David had considered throwing away his acceptance letter and not looking back until he read that 95% of all graduates of Hogwarts, School of Witchcraft and Wizardry, along with a fair bit of international students, attended this Flamel University. The remaining 5% included those who couldn't afford it despite the countless amount of scholarships given by Hermione Granger and those named after the many casualties of the Battle of Hogwarts, those who went to Romania to study dragons or some shit like that, and those who simply didn't want to. Why did that catch his attention and motivate him to actually attend? He probably wouldn’t tell you.

“Cool,” Pepé nodded. “I’m Pepé Obi and I’m studying sport psychology, although I don’t really know what I’m doing—I. . . I was kind of hoping to get into sports or something.”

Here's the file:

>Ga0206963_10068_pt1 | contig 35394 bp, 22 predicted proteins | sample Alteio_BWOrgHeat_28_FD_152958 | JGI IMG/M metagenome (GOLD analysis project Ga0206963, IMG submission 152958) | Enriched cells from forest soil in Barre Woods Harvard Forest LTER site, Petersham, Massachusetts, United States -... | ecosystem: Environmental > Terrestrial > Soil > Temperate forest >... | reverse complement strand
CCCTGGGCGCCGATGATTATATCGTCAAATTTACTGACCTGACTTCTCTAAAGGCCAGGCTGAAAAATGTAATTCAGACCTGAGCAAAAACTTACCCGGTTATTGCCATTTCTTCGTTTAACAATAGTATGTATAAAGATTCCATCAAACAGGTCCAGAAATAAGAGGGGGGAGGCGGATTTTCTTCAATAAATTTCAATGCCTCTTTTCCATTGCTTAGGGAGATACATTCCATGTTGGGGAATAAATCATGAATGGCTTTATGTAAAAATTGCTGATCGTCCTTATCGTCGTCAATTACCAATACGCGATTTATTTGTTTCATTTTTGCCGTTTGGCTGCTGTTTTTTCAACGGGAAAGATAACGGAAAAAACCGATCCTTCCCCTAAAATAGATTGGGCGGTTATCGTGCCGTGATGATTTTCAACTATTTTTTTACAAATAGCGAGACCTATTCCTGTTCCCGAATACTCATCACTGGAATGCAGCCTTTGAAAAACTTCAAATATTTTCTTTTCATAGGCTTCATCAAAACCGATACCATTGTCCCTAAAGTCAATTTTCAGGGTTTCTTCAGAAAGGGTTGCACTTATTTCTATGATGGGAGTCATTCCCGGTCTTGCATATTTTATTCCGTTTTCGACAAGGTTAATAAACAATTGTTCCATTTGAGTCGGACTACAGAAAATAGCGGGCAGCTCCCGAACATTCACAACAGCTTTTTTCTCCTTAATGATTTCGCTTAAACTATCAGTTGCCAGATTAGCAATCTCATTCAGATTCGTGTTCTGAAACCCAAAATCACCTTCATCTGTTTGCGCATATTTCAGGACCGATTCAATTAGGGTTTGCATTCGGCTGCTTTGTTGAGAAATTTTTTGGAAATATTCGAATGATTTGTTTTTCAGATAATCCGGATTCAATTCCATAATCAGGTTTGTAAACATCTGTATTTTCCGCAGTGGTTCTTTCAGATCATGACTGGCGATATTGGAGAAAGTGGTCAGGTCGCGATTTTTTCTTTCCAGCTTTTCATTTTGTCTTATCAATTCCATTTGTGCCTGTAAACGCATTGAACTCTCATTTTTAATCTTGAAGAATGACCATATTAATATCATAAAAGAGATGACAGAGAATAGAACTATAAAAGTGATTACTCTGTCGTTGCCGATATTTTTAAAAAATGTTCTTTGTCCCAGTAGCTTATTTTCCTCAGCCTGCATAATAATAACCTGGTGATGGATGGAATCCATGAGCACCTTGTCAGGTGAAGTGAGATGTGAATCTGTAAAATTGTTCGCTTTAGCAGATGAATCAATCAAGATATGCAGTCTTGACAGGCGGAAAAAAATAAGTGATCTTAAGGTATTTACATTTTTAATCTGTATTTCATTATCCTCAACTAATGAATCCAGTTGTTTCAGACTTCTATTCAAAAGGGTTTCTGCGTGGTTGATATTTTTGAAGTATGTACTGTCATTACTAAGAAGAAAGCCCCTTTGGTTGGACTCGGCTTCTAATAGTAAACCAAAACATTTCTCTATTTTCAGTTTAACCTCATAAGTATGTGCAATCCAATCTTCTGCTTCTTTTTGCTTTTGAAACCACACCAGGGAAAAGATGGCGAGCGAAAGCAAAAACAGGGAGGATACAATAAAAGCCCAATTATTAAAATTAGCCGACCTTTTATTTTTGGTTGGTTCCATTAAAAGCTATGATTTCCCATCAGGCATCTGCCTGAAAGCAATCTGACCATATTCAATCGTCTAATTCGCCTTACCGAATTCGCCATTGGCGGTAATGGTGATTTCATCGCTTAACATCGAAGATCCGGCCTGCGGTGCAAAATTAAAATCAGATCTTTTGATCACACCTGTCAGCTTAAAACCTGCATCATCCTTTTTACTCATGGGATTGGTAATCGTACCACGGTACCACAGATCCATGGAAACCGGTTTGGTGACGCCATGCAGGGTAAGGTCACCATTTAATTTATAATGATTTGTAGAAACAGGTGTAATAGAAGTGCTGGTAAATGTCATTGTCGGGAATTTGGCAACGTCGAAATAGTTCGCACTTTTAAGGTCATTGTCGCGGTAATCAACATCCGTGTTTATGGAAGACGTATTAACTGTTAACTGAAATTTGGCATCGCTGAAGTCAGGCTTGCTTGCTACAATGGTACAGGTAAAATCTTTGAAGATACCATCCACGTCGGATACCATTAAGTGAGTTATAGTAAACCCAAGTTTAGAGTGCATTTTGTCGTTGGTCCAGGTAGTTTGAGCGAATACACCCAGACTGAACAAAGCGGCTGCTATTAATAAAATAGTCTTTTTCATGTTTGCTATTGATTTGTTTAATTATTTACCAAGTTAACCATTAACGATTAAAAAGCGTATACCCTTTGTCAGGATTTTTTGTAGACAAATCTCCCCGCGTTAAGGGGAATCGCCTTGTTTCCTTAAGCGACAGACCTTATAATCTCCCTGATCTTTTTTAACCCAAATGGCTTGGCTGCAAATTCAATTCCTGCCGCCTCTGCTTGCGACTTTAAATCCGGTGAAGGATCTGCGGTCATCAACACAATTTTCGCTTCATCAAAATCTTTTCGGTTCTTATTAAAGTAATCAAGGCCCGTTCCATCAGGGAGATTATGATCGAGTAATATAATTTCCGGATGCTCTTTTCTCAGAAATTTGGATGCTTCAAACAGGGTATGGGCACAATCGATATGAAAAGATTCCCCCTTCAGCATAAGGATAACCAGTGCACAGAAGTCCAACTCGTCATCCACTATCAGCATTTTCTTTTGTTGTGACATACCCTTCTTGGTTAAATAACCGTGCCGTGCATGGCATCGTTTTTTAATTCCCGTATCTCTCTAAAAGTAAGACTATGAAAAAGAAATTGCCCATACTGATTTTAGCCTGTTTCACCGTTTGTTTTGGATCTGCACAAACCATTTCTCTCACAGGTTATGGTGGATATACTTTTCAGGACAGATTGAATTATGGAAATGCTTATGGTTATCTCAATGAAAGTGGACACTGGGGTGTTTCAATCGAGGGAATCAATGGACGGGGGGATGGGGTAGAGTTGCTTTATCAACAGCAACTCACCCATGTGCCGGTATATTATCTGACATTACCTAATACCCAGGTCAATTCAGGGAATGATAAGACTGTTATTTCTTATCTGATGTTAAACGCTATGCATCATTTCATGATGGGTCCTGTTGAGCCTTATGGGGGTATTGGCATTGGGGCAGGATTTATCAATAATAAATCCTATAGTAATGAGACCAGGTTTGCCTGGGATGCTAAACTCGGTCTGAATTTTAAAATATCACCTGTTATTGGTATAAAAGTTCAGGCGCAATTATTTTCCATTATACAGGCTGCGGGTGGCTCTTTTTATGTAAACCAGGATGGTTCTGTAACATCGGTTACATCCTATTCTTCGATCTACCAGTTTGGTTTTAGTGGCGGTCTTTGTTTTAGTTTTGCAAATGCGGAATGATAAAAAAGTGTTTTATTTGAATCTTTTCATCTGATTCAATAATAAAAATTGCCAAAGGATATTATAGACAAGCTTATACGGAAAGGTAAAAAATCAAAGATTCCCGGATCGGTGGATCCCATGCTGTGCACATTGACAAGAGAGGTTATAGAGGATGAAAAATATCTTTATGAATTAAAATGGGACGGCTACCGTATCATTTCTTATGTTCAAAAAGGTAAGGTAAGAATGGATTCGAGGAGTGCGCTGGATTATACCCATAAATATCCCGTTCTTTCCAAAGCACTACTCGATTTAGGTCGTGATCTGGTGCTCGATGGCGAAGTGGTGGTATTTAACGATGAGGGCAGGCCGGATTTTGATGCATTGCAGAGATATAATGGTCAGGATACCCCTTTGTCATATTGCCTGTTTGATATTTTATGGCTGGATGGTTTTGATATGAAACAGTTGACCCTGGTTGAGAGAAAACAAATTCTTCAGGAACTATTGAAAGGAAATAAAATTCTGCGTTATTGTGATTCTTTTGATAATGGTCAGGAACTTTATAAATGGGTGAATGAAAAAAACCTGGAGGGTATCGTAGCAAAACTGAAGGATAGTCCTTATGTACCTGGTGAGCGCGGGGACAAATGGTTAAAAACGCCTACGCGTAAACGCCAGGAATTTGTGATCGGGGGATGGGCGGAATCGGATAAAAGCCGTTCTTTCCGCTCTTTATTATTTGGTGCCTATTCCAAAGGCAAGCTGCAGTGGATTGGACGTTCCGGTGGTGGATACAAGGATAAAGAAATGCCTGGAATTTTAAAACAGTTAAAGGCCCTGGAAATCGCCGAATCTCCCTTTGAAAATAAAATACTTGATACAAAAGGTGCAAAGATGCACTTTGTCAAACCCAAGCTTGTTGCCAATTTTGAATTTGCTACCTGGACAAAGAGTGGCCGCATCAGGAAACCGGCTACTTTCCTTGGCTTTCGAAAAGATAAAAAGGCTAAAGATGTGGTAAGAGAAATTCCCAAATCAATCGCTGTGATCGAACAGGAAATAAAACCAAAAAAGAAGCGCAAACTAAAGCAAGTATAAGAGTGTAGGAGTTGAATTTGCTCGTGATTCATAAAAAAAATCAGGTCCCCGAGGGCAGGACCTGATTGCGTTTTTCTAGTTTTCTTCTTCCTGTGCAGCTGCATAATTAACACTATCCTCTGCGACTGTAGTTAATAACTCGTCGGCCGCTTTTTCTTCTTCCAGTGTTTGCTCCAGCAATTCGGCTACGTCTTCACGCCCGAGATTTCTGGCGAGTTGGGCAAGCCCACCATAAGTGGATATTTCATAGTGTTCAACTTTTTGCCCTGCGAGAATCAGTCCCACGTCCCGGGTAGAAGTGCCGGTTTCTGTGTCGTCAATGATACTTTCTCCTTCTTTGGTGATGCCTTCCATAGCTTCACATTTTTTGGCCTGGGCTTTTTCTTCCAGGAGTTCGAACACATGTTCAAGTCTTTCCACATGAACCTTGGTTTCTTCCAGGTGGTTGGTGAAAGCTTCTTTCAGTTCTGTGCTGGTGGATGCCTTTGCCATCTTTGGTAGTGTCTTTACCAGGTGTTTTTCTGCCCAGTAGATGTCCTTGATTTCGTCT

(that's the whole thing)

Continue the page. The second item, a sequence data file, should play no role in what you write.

Knowing full well he was set up against an even greater load of wizard biases than normal with that one, Li gave him two thumbs up. Li pointed to himself, bringing attention to the letters on his jumper, spelling out ‘ICONOCLASTIC.’

Li settled for this introduction: “I’m Li Cheng. I signed up for science and math courses, but they’ll probably be a joke—that’s unfortunate. I actually wanted to go to a recognised school and get a degree that could get me a job, but I guess I’m stuck here.” Li’s voice was noticeably nasal.